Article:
National, News

A call for clear data on deployed forces deepens

By William Madouk


The Ceasefire Transitional Security Arrangements Monitoring and Verification Mechanism (CTSAMVM) wades into calling for the government to show clear data on deployment of Necessary Unified forces. 

CTSAMVM chairperson, Maj. Gen. Yitayal Bitew noted that ceasefire monitoring body has not yet receive any update on deployed forces, saying, government should endeavour to give correct figure.

“It is imperative that we get correct details as contradicting figures are being presented by government entities other than what is known by CTSAMVM,” he said during the CTC meeting on Thursday

Besides, CTC boss rued over the insistent occupation of civilian buildings by Signatory Parties to the Agreement, which according to him is still a haunting demeanour.

“On a good note, two occupied civilian areas in Sector Two have been confirmed as vacated. This is commendable,” he remarked.

He further urged SSPDF to vacate the remaining seven areas and called on the Joint Defence Board to deploy the Necessary Unified Forces who are occupying some of the areas to appropriate places so as not to violate the very R-ARCSS that created their existence.

On May this year, the Reconstituted Joint Monitoring and Evaluation Commission (RJMEC) urged the government to give a clear data on the figure of deployed forces under Phase 1 of the Security Arrangements.

The interim chairperson of RJMEC, Maj. Gen. (rtd) Charles Gituai, appealed to the Joint Défense Board (JDB) citing confusion over the numbers.

“There has been conflicting data on the number of unified forces deployed under Phase 1. In this regard, JDB is requested to update this plenary on the actual number of deployed unified forces and progress towards phase II,” he appealed.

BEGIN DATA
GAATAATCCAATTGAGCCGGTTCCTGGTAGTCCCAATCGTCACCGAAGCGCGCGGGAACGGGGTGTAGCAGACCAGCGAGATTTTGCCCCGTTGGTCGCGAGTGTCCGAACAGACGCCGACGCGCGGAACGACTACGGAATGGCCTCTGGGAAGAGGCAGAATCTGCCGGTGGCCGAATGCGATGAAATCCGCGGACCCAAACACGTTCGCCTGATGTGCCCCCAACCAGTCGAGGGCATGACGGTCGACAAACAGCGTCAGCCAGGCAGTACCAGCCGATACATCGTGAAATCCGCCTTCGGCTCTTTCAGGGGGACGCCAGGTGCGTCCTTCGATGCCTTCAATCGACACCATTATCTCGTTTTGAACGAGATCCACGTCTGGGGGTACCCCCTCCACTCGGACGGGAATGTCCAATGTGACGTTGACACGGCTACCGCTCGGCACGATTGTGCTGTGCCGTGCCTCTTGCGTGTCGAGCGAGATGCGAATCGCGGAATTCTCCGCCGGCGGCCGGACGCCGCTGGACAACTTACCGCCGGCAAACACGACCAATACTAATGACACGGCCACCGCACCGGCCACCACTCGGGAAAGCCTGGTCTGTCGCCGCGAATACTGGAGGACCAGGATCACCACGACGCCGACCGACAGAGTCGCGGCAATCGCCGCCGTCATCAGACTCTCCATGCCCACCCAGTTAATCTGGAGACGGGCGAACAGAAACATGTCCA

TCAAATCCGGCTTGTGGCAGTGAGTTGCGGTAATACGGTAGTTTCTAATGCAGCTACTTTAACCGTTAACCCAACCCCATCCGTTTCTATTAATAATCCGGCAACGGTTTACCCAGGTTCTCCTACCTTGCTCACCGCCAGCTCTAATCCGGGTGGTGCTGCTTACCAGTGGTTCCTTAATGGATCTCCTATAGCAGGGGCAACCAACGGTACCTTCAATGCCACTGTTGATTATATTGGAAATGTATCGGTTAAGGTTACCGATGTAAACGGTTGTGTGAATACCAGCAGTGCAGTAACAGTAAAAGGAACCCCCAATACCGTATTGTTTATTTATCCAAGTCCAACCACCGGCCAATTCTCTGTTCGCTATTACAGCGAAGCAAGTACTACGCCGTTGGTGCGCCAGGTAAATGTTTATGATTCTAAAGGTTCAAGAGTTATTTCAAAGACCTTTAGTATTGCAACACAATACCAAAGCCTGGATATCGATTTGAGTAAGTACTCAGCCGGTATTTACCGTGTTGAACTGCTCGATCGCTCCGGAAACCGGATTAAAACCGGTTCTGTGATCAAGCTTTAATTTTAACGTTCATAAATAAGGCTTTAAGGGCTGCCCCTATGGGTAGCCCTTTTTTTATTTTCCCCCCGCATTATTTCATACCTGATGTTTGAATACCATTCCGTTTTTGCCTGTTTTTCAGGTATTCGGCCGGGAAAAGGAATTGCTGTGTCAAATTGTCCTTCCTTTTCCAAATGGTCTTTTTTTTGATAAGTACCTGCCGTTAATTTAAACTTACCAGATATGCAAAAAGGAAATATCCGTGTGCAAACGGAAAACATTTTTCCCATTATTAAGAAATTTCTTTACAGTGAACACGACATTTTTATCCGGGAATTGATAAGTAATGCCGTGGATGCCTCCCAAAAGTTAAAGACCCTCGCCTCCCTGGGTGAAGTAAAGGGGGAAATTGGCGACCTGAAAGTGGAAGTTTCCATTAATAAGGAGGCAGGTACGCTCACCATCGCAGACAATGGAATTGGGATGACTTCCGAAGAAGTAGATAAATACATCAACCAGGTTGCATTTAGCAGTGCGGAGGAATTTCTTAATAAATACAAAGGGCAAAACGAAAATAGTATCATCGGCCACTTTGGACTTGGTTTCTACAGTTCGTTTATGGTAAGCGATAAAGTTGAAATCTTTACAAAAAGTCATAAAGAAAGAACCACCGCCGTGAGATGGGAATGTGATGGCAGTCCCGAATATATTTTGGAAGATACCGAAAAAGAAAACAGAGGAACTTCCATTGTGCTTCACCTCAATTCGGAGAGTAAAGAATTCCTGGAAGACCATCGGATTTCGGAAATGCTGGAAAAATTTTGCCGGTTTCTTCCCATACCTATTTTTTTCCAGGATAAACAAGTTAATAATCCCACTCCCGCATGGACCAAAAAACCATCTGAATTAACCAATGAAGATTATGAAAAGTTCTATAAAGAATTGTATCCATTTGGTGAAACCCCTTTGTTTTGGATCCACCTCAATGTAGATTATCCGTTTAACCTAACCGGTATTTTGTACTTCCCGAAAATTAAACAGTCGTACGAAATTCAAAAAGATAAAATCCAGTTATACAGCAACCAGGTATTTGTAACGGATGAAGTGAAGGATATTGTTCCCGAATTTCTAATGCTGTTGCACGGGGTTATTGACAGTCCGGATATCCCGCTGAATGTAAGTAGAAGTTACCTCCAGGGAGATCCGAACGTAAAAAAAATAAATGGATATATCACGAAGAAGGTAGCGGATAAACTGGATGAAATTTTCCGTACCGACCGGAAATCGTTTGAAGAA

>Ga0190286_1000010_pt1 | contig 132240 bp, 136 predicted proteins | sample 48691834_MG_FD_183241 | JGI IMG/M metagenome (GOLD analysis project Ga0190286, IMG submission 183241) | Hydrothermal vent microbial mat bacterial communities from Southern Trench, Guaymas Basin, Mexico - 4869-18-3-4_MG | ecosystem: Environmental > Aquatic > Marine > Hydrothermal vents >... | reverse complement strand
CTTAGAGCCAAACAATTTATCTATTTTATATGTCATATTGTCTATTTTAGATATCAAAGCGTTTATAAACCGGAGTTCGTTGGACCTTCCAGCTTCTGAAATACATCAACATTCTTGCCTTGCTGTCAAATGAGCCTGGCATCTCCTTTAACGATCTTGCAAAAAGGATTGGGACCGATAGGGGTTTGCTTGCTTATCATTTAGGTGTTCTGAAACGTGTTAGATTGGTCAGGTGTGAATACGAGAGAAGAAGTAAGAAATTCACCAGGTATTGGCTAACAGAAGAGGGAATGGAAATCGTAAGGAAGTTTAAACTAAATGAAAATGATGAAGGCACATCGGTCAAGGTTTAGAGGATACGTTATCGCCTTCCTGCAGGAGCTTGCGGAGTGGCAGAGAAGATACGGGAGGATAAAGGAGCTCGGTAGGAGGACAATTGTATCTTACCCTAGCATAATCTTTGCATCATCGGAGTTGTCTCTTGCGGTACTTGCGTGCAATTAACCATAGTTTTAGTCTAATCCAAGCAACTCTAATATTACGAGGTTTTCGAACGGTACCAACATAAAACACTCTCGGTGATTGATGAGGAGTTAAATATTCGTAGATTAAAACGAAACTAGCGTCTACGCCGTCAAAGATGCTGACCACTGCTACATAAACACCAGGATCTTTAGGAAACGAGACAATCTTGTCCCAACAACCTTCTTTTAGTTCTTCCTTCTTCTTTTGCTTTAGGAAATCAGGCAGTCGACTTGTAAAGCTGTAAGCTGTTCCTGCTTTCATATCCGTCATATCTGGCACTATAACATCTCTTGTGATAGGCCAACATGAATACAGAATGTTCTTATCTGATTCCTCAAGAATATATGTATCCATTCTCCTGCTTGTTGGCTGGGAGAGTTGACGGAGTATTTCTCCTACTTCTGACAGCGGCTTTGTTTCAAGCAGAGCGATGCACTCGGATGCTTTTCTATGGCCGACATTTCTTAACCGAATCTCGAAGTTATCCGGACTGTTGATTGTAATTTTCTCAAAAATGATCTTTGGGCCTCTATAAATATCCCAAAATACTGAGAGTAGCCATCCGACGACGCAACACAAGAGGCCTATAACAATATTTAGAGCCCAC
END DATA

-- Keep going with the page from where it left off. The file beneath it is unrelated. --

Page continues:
However, the Minister of Cabinet Affairs, Dr Elia Lomuro, lashed out at some unnamed institutions for giving conflicting and inaccurate figures on the graduation and deployment of the forces.

“The official record from the National Transitional Committee (NTC) is, a total of 55,958 combatants in Phase 1 of the Security Arrangements; these are apportioned: 15, 150 Army, 3,380 VIP protection, 15,178 South Sudan National Police (SSNP), 4,069 Correctional Service (Prison), 5,605 Civil defence, 6261 Wildlife Service, and 6,315 National Security,” Lomuro stated.

“It is very important that institutions, agencies, or partners refrain from using unofficial sources of information because that causes confusion. Some even went as far as erroneously publicizing that only 6 per cent of the graduated forces were deployed,” he added.

According to Dr Lomuro, the “graduation of any security force is symbolic; the deployment of any security force is classified, and that must be taken into account by those writing reports on the implementation of the A-ARCSS.”

He also noted that the parties to the R-ARCSS that have a military component agreed on the structure of the second echelon of the unified prisons, wildlife, fire bridge, and national security on June 9, last year.

“Approximately 90 per cent of the Army has been deployed; the few remaining are now ready for deployment upon the commencement of Phase 2. The first battalion deployed to Greater Equatoria, the second battalion to Greater Bahr-El-Ghazal, and the third battalion to Greater Upper Nile,” he continued.

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